Enter PhillyPLUS: a program designed to take potential leaders and put them on the fast track to principal-ship of schools across Philadelphia. Participants, also known as "residents," will receive a six-week intensive summer training and then be placed in a high-needs school somewhere in the District. During their year in the school they will receive support through mentorship and once-per-month meetings in schools where residents are located. At the end of their year they receive PA certification and can get a job in the District as full-fledged principal.
One might ask: are there prerequisites for this program? Perhaps teaching experience? My understanding of this from years past was that each principal had to have at least five years of teaching under their belt before getting a job as an assistant principal and/or principal. Apparently these rules have changed as the PA Department of Education only requires three years of "professional experience in an educational setting that is related to the instructional process."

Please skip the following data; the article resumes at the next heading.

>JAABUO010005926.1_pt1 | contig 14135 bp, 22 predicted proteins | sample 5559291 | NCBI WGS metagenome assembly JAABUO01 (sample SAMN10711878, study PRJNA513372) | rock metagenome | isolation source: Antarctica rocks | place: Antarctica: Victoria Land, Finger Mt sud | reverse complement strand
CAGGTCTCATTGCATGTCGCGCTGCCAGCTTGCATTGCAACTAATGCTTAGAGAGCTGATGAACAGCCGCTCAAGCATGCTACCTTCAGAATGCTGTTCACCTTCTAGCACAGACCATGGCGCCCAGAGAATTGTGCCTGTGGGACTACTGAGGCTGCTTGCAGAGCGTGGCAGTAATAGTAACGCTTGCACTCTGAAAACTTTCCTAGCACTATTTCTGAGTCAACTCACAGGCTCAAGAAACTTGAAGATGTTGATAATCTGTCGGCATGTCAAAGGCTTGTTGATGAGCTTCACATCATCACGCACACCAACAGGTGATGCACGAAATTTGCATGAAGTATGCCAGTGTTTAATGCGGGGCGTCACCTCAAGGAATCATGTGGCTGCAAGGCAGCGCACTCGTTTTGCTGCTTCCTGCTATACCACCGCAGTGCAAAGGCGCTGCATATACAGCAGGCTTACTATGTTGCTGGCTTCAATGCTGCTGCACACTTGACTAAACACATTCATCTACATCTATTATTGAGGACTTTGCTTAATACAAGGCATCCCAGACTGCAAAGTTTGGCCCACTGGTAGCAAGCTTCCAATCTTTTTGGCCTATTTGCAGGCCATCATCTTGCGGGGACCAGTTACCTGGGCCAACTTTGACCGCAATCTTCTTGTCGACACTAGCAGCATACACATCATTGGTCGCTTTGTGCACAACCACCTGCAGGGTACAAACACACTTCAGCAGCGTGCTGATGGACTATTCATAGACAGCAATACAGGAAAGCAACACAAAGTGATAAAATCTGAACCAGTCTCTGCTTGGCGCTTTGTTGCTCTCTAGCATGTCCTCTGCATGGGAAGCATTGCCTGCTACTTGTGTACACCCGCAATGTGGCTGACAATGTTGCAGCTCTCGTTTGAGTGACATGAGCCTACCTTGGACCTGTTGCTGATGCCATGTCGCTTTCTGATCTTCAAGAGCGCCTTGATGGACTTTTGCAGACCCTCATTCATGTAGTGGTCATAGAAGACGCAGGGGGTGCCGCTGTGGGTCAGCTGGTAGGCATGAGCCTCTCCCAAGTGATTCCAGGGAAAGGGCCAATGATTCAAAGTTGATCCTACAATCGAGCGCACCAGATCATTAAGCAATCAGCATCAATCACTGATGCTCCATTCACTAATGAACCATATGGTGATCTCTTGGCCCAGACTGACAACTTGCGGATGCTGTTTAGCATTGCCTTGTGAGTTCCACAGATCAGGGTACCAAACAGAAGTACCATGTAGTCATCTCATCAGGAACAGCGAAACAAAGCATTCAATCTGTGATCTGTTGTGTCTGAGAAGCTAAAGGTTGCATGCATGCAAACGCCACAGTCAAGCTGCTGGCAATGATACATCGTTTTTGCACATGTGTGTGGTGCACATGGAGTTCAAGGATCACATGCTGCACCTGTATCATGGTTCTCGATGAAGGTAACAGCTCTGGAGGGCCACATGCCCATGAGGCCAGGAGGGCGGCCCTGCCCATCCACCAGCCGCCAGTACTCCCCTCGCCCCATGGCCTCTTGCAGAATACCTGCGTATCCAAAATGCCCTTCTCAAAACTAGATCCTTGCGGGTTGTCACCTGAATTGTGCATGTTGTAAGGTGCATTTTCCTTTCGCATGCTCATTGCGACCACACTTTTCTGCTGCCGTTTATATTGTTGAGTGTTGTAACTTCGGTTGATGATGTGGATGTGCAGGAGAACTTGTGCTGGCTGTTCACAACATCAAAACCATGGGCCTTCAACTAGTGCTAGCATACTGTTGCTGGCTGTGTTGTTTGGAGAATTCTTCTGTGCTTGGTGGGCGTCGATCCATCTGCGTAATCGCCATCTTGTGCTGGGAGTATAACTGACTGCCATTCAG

I find this trend in this country to be alarming: parents and community members are demanding more and better teachers while criticizing the profession and reducing requirements thereof. While there is a mixture of data on the effectiveness of Teach for America corps members, one thing is clear: overall they do not stay in the classroom much more then 2-3 years. Those who stay longer generally do better.
So what will happen with a program of this nature? Will these new principals really have the experience necessary to stay long-term? Since, like TfA, they are being placed in the highest-need schools, are we demanding too much without enough support? I hope this program does well and increases the supply of high-quality leaders but have serious concerns about this process.